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"The Section's Council and Accreditation Committee are recognized by the U.S. Department of Education (DOE) as the national accrediting agency for programs leading to the J.D. In this function, the Council and the Section are independent of the ABA, as required by DOE regulations. All state supreme courts recognize ABA-approved law schools as meeting the legal education requirements to qualify for the bar examination; forty-six states limit eligibility for bar admission to graduates of ABA-approved schools.


Members of the Section of Legal Education and Admissions to the Bar become part of a 14,000 member group that strives to improve legal education and lawyer licensing by fostering cooperation among legal educators, practitioners and judges through workshops, conferences and publications. The Section also studies and makes recommendations for the improvement of the bar admission process."  ABA Website

Gonzaga University School of Law founded the Institute for Law School Teaching in 1991. The Institute’s programs and resources have continued to grow since its inception, and currently include:

  • Two annual teaching and learning conferences.

  • Twice-annual issues of The Law Teacher, which publishes short articles and book reviews on teaching and learning authored by a wide variety of law teachers representing dozens of law schools around the country.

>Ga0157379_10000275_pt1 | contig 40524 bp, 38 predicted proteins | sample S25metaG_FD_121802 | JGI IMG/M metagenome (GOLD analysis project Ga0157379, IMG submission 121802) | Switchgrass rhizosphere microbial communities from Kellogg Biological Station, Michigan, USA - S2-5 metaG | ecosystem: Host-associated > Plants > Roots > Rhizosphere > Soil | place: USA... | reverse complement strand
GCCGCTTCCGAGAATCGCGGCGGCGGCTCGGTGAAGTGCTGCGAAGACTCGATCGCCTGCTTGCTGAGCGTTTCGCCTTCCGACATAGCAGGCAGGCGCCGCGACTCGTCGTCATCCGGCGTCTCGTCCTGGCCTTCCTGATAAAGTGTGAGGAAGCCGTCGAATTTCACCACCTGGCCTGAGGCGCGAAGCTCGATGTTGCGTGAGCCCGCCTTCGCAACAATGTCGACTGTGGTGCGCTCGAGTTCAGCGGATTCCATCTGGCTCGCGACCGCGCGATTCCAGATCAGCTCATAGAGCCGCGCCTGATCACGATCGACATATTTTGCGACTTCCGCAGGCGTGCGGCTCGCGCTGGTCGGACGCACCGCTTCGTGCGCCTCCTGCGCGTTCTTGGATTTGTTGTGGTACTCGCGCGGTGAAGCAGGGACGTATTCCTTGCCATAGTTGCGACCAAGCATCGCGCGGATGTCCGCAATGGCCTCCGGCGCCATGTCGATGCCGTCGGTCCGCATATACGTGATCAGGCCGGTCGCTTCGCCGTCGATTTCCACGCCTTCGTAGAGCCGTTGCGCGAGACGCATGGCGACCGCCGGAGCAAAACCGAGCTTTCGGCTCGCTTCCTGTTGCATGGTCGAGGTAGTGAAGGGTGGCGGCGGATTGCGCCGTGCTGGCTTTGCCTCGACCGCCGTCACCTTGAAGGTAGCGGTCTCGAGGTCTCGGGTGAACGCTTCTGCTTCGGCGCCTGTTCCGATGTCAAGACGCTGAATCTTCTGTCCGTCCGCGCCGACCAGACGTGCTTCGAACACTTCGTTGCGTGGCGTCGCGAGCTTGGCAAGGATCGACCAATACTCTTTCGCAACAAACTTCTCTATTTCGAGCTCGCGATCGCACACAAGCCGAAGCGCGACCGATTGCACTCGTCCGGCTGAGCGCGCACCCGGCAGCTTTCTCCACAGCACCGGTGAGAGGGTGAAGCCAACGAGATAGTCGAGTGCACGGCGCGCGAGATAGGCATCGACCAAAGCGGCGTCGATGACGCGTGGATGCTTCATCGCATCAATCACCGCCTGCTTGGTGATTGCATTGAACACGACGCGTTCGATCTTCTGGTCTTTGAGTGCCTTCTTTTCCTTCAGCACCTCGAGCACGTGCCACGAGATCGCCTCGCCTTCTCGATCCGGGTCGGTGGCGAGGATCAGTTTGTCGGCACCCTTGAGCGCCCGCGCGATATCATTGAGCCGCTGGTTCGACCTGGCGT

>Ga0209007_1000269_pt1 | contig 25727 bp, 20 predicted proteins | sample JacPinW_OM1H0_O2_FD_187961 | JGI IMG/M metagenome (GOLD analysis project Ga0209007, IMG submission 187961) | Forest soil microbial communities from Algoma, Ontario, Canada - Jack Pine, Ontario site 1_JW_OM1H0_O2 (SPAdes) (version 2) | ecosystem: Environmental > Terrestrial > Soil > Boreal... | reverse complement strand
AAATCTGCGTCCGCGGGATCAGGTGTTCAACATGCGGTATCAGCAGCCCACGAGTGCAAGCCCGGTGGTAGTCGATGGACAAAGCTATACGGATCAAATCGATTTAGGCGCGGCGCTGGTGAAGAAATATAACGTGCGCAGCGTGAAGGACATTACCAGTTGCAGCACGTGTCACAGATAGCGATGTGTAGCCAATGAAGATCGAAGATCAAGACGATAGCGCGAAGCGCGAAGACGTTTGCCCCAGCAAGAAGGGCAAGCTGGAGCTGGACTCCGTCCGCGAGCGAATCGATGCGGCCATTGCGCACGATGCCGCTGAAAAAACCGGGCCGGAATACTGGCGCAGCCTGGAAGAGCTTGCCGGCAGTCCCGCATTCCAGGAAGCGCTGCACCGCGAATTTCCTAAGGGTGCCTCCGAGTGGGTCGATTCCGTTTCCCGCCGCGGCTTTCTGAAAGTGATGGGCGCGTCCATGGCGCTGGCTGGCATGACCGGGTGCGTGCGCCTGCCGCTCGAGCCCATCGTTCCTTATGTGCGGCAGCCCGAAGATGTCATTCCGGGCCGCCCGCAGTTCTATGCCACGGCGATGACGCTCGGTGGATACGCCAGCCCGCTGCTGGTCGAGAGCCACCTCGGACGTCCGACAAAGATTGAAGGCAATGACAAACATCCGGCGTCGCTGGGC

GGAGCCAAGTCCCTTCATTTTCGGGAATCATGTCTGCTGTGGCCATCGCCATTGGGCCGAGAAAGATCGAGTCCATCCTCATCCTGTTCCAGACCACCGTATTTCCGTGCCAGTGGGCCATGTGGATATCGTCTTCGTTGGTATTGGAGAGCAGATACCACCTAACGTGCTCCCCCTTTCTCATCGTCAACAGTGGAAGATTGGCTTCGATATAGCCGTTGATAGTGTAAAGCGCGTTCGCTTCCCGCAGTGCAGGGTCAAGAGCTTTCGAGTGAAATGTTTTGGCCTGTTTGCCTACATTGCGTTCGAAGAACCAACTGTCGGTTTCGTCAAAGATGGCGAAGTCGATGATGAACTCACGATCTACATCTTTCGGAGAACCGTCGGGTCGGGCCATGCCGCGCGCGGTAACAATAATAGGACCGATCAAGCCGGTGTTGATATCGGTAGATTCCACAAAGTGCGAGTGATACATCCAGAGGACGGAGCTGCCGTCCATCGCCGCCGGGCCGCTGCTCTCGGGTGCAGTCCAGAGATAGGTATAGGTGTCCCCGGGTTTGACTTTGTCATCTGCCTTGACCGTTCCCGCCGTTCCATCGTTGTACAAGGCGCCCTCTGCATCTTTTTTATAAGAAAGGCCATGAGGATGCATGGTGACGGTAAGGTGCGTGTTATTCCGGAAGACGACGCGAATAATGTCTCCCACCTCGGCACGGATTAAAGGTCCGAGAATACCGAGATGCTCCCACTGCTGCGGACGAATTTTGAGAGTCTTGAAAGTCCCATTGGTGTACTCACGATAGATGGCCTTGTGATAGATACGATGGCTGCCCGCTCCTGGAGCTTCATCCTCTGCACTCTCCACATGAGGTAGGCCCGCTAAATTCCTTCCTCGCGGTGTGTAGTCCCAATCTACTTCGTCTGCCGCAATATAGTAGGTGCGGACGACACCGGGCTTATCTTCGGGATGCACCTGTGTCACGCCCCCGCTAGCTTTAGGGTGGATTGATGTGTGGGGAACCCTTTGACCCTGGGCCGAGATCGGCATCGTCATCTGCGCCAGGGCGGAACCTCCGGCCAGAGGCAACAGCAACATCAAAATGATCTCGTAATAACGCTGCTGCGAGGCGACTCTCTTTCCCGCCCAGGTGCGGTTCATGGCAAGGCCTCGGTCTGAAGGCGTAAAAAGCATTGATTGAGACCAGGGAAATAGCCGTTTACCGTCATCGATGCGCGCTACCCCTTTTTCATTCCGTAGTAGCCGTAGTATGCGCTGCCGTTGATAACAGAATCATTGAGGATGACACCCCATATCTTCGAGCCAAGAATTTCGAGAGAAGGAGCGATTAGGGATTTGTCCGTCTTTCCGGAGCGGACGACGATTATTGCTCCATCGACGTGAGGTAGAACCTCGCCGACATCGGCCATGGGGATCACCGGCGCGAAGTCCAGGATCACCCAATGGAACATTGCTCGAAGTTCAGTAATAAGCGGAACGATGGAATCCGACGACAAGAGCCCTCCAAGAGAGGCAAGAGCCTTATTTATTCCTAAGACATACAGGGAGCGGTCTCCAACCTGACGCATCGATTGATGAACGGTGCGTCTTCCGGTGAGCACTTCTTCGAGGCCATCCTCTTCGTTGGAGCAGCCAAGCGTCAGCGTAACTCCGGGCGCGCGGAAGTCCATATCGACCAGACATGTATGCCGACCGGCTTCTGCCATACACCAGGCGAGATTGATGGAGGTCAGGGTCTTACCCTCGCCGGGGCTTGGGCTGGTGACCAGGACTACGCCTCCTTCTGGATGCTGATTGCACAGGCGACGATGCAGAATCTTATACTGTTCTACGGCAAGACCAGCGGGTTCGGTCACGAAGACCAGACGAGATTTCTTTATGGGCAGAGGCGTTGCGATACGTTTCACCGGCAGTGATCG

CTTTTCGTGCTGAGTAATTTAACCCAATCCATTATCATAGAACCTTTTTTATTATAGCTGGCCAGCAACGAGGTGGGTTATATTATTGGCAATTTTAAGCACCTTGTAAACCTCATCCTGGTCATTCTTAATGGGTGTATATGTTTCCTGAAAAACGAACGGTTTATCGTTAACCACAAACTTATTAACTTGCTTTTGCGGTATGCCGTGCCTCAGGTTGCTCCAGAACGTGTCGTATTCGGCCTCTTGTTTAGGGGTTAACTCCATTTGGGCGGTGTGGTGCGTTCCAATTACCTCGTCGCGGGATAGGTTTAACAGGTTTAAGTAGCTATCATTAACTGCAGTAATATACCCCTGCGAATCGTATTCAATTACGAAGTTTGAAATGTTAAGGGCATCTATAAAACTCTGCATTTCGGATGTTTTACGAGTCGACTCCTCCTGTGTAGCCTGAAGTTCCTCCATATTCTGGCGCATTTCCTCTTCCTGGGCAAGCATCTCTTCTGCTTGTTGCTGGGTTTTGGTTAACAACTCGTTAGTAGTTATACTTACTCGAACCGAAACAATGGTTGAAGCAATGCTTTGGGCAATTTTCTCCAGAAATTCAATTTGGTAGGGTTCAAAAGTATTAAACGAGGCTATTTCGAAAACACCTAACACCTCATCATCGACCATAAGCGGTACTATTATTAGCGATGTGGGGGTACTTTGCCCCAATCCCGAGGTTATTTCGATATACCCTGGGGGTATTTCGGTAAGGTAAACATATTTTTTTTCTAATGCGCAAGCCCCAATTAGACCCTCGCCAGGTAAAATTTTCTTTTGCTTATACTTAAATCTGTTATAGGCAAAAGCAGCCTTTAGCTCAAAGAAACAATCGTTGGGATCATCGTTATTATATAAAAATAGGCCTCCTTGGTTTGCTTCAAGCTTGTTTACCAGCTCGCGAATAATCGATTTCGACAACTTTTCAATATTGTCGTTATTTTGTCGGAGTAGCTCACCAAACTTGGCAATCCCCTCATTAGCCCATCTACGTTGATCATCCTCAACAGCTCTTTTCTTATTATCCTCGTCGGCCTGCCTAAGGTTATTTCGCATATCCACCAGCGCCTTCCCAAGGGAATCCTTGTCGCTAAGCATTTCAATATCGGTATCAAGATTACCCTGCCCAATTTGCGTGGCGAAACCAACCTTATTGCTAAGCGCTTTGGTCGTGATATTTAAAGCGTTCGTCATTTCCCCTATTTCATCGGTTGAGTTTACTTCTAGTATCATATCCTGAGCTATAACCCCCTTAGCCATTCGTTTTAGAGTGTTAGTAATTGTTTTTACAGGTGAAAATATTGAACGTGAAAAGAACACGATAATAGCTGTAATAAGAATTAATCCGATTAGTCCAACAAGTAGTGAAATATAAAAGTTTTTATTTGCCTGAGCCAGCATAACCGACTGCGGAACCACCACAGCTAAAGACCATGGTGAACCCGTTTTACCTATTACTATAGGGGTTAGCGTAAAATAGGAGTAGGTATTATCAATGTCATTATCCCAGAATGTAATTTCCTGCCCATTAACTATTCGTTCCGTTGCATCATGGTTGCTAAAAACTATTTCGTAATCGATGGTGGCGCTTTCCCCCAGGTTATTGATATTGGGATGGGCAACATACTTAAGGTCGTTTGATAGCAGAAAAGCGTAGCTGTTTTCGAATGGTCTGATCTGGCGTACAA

• An elaborate set of web resources, including books, articles, and videos on teaching methods, assessment, and team-based learning.

  • An Alert Service offering an article of the month, an idea of the month, and other announcements about law teaching.

  • Law teacher training workshops to United States and foreign law teachers (Institute faculty have conducted more than 200 such workshops at more than 75 United States law schools and for law teachers from Canada, Chile, Germany, Iran, Japan, the Republic of Georgia, and Turkey).

The Society of American Law Teachers (SALT) is committed to advancing teaching excellence, social justice and diversity. SALT is a community of progressive law teachers, law school administrators, librarians, academic support experts, students and affiliates. SALT has been working for more than 40 years to improve the legal profession, the law academy and expand the power of law to underserved communities.  SALT engages in work within and beyond the law school to advance social justice.


Among its recent projects, SALT has examined critical issues facing the legal academy and profession; SALT’s standing working groups include efforts to promote academic freedom, equal opportunity, issues in legal education (who is admitted to law school, what is taught, and who is teaching), LGBT, and human rights.


SALT also organizes several BA to JD Pipeline programs throughout the country, hosts Breaking In programs for legal educators, coordinates a mentor program for faculty, co-sponsors a diversity in law school leadership conference and hosts its biennial Teaching Conference. Further, SALT actively promotes human rights through position statements and amicus briefs.

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